- Yang H, Kong W, He L, Zhao JJ, O'Donnell JD, Wang J, Wenham RM, Coppola D, Kruk PA, Nicosia SV, Cheng JQ: MicroRNA expression profiling in human ovarian cancer: miR-214 induces cell survival and cisplatin resistance by targeting PTEN. Cancer Res. 2008, 68: 425-433. 10.1158/0008-5472.CAN-07-2488.View ArticlePubMedGoogle Scholar
- Zhang JX, Han L, Ge YL, Zhou X, Zhang AL, Zhang CZ, Zhong Y, You YP, Pu PY, Kang CS: miR-221/222 promote malignant progression of glioma through activation of the Akt pathway. Int J Oncol. 2010, 36: 913-920.PubMedGoogle Scholar
- Ramkissoon SH, Mainwaring LA, Sloand EM, Young NS, Kajigaya S: Nonisotopic detection of microRNA using digoxigenin labeled RNA probes. Mol Cell Probes. 2006, 20: 1-4. 10.1016/j.mcp.2005.07.004.View ArticlePubMedGoogle Scholar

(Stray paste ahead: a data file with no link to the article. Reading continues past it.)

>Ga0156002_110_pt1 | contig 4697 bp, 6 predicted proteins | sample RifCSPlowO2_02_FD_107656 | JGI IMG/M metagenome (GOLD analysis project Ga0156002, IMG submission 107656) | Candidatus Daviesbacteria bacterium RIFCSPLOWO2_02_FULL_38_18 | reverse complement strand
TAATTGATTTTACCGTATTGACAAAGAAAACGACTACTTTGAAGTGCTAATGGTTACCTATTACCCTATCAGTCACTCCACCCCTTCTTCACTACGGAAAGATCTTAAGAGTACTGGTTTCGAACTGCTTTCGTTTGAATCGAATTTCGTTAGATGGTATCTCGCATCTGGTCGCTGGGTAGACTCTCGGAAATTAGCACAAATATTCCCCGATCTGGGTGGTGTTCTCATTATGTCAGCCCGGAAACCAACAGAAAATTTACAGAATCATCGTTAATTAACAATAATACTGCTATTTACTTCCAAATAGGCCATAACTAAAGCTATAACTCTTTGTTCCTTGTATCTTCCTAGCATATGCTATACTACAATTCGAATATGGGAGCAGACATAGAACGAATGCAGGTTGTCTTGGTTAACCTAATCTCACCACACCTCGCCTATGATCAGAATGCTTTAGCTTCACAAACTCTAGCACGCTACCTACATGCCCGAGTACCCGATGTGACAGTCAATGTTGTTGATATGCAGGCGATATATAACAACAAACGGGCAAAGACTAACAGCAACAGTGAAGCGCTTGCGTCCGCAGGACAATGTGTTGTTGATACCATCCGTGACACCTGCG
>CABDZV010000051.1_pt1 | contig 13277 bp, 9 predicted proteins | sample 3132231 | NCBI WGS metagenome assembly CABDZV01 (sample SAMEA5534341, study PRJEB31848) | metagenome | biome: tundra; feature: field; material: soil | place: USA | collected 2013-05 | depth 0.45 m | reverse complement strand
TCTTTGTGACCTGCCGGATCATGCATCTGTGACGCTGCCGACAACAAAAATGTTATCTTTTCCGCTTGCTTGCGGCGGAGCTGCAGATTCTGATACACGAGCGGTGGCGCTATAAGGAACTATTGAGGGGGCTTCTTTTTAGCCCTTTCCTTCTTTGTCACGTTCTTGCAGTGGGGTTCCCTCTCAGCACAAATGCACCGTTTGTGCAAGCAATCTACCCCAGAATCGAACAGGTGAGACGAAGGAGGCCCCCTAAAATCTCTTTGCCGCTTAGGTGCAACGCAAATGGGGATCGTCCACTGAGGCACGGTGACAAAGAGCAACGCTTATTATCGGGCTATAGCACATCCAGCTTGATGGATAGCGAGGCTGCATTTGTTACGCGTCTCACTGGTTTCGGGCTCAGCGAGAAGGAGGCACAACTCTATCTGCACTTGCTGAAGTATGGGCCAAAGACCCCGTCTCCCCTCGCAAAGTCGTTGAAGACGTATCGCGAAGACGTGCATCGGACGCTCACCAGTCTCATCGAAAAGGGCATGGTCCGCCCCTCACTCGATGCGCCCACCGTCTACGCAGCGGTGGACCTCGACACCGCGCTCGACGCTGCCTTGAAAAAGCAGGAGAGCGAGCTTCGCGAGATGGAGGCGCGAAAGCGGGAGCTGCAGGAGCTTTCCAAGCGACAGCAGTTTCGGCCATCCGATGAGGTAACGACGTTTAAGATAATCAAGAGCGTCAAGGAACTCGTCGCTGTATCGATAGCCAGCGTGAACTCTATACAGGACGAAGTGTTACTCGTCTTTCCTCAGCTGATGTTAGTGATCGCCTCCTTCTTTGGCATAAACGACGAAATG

- Wang X, Tang S, Le SY, Lu R, Rader JS, Meyers C, Zheng ZM: Aberrant expression of oncogenic and tumor-suppressive microRNAs in cervical cancer is required for cancer cell growth. PLoS One. 2008, 3: e2557-10.1371/journal.pone.0002557.View ArticlePubMedPubMed CentralGoogle Scholar
- Ito H, Kanzawa T, Miyoshi T, Hirohata S, Kyo S, Iwamaru A, Aoki H, Kondo Y, Kondo S: Therapeutic efficacy of PUMA for malignant glioma cells regardless of the p53 status. Hum Gene Ther. 2005, 16: 685-698. 10.1089/hum.2005.16.685.View ArticlePubMedPubMed CentralGoogle Scholar
- Wang Y, Lee CG: MicroRNA and cancer-focus on apoptosis. J Cell Mol Med. 2009, 13: 12-23. 10.1111/j.1582-4934.2008.00510.x.View ArticlePubMedGoogle Scholar
- Kim RH, Mak TW: Tumours and tremors: PTEN regulation underlies both. Br J Cancer. 2006, 94: 620-624.PubMedPubMed CentralGoogle Scholar
- He XC, Yin T, Grindley JC, Tian Q, Sato T, Tao WA, Dirisina R, Porter-Westpfahl KS, Hembree M, Johnson T, Wiedemann LM, Barrett TA, Hood L, Wu H, Li L: PTEN-deficient intestinal stem cells initiate intestinal polyposis. Nat Genet. 2007, 39: 189-198. 10.1038/ng1928.View ArticlePubMedPubMed CentralGoogle Scholar